In the case of North American kalooki the initial meld requirement is 51 points and here in this version the cards laid onto the existing melds are also accounted under the initial meld count if the player has formed at least one meld of his own. But this is not a valid operation in European kalooki.


Melding is forming the combinations out of the cards in the round. The two valid combinations that can be formed are Sets and Sequences.

  • A set (or a group) is a mixture of 3 or 4 cards of the same rank and different suits.
    For Example : and .

  • A sequence (or a run) is a combination of 3 or more successive cards of the same suit
    For Example : and 

The run with six or more cards as in the above example can be laid on the table as a single run or as two or more runs. It is preferably laid in as a single run since this could bar a player from expanding on these cards.

These melded cards are placed face up on the table. There is no obligation on the part of the player to place the melds but it is desirable to place them as these cards can count against the player if any other player goes out.

The Ace cards carry a high rank value in the game and hence the meld cannot be formed. Similarly a meld is also invalid as the Aces invariably bear a higher rank. Thus only a meld like is valid.

The Initial Meld:

The players to draw a card from the discard pile in the later turns of the play are bound to meet an initial meld requirement. In European kalooki the meld requirement is 40 points whereas in North American version it is 51 points. This meld requirement is the count got on summing up the card values of the first meld that is to be laid on the table. For example, a meld with cards J Q K and A can account for the initial meld as the total point value of these cards comes up as 41 that is higher than 40 points.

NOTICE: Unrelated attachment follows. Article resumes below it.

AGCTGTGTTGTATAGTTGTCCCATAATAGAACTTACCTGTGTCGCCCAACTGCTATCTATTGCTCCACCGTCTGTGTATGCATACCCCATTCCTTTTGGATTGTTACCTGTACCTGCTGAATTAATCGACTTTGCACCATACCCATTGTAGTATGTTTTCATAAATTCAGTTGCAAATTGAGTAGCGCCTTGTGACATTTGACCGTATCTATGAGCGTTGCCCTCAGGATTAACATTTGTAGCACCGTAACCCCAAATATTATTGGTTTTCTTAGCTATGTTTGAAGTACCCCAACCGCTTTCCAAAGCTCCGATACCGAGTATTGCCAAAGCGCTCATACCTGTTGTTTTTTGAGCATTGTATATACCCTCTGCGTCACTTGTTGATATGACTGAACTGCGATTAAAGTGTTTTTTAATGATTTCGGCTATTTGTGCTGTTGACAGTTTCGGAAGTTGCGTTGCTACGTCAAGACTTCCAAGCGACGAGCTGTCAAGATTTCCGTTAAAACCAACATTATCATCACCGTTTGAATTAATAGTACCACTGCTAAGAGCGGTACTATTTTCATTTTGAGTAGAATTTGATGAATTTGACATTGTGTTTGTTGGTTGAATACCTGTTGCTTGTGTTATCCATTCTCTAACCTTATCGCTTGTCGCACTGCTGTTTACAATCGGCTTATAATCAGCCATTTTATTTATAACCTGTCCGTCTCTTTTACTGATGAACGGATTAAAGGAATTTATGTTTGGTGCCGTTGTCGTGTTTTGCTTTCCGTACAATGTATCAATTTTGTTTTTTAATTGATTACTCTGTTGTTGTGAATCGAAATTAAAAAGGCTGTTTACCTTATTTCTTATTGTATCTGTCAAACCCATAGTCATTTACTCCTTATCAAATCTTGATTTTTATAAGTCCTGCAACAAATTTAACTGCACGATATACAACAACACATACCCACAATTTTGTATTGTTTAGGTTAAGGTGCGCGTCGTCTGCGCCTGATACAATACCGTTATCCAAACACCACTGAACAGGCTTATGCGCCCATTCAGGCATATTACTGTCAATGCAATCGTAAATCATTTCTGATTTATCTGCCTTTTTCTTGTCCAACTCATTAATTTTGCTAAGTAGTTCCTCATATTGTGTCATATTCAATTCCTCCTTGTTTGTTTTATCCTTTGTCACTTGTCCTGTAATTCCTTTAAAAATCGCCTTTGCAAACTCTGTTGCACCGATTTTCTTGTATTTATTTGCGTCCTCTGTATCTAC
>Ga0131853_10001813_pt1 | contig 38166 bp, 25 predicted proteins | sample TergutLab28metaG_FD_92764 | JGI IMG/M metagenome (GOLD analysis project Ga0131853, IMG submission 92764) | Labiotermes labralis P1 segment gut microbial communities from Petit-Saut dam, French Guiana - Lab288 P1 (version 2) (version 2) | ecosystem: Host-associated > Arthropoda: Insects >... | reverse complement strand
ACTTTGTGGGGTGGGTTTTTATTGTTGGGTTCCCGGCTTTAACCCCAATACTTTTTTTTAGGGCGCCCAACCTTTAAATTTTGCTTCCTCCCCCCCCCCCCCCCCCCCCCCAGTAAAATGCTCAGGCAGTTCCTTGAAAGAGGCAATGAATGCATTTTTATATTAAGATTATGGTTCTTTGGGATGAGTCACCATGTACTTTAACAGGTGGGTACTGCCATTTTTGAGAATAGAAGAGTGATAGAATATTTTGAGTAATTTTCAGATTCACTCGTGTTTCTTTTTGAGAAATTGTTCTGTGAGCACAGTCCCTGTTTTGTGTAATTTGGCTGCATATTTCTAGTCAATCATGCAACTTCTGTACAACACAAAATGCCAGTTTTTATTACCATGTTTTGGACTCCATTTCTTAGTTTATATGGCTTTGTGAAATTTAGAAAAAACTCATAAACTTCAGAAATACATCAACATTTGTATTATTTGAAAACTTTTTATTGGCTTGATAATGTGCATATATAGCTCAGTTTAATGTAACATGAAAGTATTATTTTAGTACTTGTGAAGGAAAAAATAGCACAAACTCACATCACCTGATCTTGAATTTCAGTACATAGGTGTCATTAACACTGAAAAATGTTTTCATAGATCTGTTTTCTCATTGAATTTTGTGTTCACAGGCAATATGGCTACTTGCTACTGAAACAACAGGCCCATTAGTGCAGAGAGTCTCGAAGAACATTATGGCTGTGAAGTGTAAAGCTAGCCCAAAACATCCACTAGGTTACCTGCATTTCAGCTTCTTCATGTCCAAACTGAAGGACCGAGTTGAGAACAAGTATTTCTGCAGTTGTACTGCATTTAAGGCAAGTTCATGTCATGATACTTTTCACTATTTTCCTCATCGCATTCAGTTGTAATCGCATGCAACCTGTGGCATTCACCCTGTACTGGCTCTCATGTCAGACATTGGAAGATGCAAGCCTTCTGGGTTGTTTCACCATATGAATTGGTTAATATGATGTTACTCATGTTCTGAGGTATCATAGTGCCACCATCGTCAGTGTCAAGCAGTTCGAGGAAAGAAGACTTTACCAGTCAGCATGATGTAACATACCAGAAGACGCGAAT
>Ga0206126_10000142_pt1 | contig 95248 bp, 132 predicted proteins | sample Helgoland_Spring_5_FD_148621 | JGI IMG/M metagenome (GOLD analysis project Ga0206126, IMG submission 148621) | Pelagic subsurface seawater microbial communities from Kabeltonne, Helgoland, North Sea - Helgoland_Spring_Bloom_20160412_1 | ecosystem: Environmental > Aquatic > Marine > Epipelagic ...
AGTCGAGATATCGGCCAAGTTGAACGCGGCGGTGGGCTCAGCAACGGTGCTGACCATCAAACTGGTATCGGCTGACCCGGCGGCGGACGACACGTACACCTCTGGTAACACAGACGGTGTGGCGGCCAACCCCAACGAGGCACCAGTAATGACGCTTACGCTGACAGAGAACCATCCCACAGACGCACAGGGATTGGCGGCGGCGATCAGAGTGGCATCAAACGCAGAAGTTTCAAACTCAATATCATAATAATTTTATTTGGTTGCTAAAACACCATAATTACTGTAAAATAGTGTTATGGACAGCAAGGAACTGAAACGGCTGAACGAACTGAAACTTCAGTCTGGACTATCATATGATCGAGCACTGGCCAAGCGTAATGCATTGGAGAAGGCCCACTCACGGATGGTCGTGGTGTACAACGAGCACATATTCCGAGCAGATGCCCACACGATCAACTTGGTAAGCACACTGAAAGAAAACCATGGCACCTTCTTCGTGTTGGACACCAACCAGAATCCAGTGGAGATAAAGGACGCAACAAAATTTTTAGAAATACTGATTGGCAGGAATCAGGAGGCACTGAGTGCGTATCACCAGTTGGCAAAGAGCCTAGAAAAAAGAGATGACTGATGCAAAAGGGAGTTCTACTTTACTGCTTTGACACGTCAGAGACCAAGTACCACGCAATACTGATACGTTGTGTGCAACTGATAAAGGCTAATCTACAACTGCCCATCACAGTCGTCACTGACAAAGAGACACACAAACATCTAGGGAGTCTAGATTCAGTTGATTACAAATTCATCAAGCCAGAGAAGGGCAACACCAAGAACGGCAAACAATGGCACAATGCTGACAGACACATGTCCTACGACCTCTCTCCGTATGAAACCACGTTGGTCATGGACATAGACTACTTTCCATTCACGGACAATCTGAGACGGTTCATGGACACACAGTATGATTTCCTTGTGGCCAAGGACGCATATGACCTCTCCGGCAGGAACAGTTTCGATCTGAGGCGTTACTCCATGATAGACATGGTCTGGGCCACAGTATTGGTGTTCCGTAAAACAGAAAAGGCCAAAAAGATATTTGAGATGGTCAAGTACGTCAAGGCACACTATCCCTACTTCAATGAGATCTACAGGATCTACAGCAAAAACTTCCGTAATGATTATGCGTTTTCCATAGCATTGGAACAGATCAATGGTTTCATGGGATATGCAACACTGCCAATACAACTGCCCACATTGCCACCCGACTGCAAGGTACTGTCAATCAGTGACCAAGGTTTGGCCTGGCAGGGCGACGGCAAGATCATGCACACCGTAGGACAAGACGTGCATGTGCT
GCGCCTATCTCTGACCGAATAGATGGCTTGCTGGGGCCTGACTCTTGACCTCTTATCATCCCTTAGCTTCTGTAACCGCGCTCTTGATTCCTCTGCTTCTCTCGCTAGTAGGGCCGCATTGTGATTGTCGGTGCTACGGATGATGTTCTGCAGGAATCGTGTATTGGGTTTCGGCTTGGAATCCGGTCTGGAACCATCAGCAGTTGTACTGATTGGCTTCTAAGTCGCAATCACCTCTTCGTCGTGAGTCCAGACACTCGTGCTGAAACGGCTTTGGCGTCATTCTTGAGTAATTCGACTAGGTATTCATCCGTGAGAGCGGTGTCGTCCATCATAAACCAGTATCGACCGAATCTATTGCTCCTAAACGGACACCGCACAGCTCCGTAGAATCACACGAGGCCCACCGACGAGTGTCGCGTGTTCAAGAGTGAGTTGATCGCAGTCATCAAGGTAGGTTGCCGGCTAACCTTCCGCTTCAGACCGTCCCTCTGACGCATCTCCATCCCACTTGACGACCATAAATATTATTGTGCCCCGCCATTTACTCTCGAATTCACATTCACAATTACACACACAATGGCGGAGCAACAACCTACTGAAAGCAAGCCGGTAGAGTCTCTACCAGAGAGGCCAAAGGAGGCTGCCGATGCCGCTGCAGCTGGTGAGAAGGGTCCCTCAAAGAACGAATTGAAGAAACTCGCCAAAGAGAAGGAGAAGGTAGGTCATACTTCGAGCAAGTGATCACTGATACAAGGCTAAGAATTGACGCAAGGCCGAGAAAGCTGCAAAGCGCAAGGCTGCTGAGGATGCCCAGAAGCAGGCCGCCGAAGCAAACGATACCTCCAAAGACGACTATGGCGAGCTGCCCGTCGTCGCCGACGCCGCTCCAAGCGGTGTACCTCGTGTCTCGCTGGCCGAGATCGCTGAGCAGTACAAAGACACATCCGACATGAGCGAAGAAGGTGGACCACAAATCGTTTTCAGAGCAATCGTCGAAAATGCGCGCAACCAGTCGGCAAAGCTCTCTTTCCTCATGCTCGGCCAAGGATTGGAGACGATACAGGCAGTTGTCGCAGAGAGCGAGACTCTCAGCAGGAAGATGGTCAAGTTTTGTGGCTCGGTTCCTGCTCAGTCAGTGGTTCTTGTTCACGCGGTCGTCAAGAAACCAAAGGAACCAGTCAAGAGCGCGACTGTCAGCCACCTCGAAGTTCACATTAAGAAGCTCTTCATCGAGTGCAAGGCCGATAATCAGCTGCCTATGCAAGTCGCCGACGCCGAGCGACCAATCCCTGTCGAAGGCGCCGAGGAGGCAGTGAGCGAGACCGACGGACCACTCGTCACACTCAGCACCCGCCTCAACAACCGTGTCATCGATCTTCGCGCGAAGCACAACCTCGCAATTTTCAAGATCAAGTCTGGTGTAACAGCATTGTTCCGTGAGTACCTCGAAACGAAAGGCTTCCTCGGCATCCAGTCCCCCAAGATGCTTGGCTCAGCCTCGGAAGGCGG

Joker is a wild card and can be worked out to replace any card in a meld, let it be a Set or a Sequence. The card the joker is standing for has to be revealed when a player is willing to form a run with the joker, as this cannot be changed later by any player. This revelation is also demanded when a meld like the one following
is built by a player. The player has to specify whether the formed meld is a Set or a Run.

In the game the Jokers can be reused or precisely moved among the melds. On a turn when a player lifts a card (stock pile/discard pile) which a joker has stood in till then, the player can replace the joker with the card and the picked joker has to be laid on to a different meld immediately. Hence a joker can never be taken in to the hand. The player has to be mindful of the initial meld requirement before going for replacing a Joker, as a player is allowed to switch a joker only on meeting the initial meld requirement.

Consider a meld on the table similar to , now if a player holds in the hand, he can lift the joker with the cards. But if he has just a single and wants to pick the joker, it cannot happen as adding would make it a closed set . In another case with the meld on the table, a player can add two cards and to just lift a single joker.

Laying Off:

Laying off is the process of adding the cards to the existing melds by a player on his turn and this is called “Building” in Kalooki. Laying off is done in European kalooki only on reaching an initial meld requirement.

If a meld of three 5’s is on the table, a player on his turn can add the fourth 5 on to the meld and he should be careful enough to see that the set of 5’s has all the cards of different suits.

An existing meld of a sequence can be built on either ends, but the only matter of concern is that no side can be added with more than 2 cards. Consider a meld with the cards and thus a player can add and or , and but the cards .

Stockpile Finishes:

If the stock pile is drained out of cards the discard pile is lifted leaving its top card and upon shuffling is placed as the new stock pile. The top card left works as the upcard for the new discard pile. If the stock pile runs out of cards for the second time in a deal, such a deal is ceased and no scores are counted for the players and a new deal is started with the same dealer.